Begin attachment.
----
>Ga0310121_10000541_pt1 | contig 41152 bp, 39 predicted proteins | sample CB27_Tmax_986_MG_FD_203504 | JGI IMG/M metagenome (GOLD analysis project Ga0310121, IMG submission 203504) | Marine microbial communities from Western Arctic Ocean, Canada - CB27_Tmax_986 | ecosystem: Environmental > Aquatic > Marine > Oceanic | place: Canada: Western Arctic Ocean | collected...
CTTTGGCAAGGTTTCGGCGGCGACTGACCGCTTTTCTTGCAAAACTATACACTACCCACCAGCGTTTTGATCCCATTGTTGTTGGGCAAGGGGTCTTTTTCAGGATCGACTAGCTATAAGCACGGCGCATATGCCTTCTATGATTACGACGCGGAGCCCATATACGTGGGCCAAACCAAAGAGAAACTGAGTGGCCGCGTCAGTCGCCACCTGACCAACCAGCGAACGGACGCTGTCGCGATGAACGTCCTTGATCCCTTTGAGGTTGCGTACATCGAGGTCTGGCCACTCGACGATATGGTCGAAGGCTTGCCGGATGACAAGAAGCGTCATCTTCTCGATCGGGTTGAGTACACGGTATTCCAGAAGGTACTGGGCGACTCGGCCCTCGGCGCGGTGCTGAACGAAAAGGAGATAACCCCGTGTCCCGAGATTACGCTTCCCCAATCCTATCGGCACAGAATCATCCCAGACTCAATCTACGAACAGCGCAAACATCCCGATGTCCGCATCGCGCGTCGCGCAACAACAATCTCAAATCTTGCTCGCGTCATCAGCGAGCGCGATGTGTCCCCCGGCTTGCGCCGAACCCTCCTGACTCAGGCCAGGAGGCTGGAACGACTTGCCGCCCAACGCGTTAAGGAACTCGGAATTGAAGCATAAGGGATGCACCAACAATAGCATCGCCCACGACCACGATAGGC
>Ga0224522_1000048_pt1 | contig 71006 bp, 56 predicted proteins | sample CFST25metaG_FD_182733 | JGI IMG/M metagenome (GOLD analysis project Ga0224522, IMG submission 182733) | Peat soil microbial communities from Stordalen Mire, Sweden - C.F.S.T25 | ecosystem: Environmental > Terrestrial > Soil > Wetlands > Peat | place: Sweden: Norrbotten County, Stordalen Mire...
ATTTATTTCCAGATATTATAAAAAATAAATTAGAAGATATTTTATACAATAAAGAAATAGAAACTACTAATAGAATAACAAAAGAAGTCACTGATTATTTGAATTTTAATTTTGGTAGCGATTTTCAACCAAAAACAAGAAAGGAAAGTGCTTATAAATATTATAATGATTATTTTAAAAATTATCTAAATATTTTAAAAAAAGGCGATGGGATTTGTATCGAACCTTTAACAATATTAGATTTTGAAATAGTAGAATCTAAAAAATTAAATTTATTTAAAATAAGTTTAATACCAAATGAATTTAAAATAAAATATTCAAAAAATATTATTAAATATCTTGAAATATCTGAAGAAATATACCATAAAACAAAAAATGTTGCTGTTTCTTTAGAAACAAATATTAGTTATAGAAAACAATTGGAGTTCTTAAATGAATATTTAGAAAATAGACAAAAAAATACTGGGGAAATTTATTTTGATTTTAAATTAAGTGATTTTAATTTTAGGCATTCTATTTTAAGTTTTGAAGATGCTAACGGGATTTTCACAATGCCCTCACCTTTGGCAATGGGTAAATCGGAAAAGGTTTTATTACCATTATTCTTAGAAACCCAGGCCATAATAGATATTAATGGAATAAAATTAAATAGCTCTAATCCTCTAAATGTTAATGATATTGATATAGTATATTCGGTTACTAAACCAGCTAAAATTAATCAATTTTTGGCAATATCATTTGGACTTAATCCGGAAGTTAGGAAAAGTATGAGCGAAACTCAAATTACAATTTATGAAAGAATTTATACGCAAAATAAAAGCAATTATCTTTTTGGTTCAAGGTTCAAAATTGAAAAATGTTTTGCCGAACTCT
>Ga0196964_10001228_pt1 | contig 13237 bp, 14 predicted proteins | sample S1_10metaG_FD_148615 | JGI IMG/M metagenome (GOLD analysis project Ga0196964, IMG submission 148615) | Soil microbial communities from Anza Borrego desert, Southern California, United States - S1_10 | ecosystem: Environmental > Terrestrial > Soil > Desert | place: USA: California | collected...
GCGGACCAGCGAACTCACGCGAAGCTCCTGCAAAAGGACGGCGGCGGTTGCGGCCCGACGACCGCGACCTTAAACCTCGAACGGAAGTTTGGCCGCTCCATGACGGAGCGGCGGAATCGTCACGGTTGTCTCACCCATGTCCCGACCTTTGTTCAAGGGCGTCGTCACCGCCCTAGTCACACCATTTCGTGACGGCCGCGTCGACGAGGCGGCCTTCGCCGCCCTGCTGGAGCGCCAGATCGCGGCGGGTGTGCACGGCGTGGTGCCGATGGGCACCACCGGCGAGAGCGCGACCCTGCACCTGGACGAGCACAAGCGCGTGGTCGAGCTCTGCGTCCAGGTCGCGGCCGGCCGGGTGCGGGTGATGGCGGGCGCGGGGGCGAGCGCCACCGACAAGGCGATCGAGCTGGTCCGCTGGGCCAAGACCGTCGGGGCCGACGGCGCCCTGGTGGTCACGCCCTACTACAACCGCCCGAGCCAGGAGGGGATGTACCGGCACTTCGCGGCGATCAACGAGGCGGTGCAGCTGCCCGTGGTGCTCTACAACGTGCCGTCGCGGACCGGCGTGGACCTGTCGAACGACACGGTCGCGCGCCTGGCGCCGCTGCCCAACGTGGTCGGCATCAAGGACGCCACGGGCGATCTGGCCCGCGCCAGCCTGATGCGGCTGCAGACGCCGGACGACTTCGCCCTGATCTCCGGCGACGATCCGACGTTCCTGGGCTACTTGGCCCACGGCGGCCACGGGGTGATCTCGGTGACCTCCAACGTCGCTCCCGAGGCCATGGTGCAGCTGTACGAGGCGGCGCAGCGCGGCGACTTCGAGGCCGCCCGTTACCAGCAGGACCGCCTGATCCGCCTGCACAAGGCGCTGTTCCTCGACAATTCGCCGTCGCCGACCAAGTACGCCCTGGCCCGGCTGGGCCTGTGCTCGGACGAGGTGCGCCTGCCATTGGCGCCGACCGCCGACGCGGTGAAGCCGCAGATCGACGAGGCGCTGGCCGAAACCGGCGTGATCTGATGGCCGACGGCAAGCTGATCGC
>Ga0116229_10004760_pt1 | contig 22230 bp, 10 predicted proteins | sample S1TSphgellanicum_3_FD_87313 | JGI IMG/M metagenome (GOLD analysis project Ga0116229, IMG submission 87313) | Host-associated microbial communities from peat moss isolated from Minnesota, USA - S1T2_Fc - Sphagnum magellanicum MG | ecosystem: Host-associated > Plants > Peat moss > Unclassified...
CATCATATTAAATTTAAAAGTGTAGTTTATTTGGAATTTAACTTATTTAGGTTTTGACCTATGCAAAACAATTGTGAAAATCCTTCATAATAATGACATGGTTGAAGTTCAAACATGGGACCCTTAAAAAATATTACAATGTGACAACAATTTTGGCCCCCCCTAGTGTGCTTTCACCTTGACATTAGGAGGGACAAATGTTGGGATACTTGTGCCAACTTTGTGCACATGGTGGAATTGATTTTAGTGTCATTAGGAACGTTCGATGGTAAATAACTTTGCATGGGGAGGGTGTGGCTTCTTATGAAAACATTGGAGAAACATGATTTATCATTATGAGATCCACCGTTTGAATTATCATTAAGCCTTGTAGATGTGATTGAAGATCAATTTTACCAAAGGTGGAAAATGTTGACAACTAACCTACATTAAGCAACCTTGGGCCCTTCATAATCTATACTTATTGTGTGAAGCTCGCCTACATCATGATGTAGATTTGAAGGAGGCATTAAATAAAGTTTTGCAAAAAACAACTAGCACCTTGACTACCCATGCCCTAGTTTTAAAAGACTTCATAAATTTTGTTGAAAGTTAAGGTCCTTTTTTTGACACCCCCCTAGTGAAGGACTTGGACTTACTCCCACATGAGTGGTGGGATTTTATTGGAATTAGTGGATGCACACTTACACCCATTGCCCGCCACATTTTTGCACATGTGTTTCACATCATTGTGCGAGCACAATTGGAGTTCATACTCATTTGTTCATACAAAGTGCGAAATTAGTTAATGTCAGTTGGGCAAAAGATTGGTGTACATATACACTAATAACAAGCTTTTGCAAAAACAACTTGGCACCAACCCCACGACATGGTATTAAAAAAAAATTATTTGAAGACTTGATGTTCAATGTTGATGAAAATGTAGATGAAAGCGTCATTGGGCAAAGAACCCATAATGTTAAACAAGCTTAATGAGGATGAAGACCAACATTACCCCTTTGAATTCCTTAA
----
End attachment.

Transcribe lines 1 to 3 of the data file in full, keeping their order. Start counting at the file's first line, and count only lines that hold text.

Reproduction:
>Ga0310121_10000541_pt1 | contig 41152 bp, 39 predicted proteins | sample CB27_Tmax_986_MG_FD_203504 | JGI IMG/M metagenome (GOLD analysis project Ga0310121, IMG submission 203504) | Marine microbial communities from Western Arctic Ocean, Canada - CB27_Tmax_986 | ecosystem: Environmental > Aquatic > Marine > Oceanic | place: Canada: Western Arctic Ocean | collected...
CTTTGGCAAGGTTTCGGCGGCGACTGACCGCTTTTCTTGCAAAACTATACACTACCCACCAGCGTTTTGATCCCATTGTTGTTGGGCAAGGGGTCTTTTTCAGGATCGACTAGCTATAAGCACGGCGCATATGCCTTCTATGATTACGACGCGGAGCCCATATACGTGGGCCAAACCAAAGAGAAACTGAGTGGCCGCGTCAGTCGCCACCTGACCAACCAGCGAACGGACGCTGTCGCGATGAACGTCCTTGATCCCTTTGAGGTTGCGTACATCGAGGTCTGGCCACTCGACGATATGGTCGAAGGCTTGCCGGATGACAAGAAGCGTCATCTTCTCGATCGGGTTGAGTACACGGTATTCCAGAAGGTACTGGGCGACTCGGCCCTCGGCGCGGTGCTGAACGAAAAGGAGATAACCCCGTGTCCCGAGATTACGCTTCCCCAATCCTATCGGCACAGAATCATCCCAGACTCAATCTACGAACAGCGCAAACATCCCGATGTCCGCATCGCGCGTCGCGCAACAACAATCTCAAATCTTGCTCGCGTCATCAGCGAGCGCGATGTGTCCCCCGGCTTGCGCCGAACCCTCCTGACTCAGGCCAGGAGGCTGGAACGACTTGCCGCCCAACGCGTTAAGGAACTCGGAATTGAAGCATAAGGGATGCACCAACAATAGCATCGCCCACGACCACGATAGGC
>Ga0224522_1000048_pt1 | contig 71006 bp, 56 predicted proteins | sample CFST25metaG_FD_182733 | JGI IMG/M metagenome (GOLD analysis project Ga0224522, IMG submission 182733) | Peat soil microbial communities from Stordalen Mire, Sweden - C.F.S.T25 | ecosystem: Environmental > Terrestrial > Soil > Wetlands > Peat | place: Sweden: Norrbotten County, Stordalen Mire...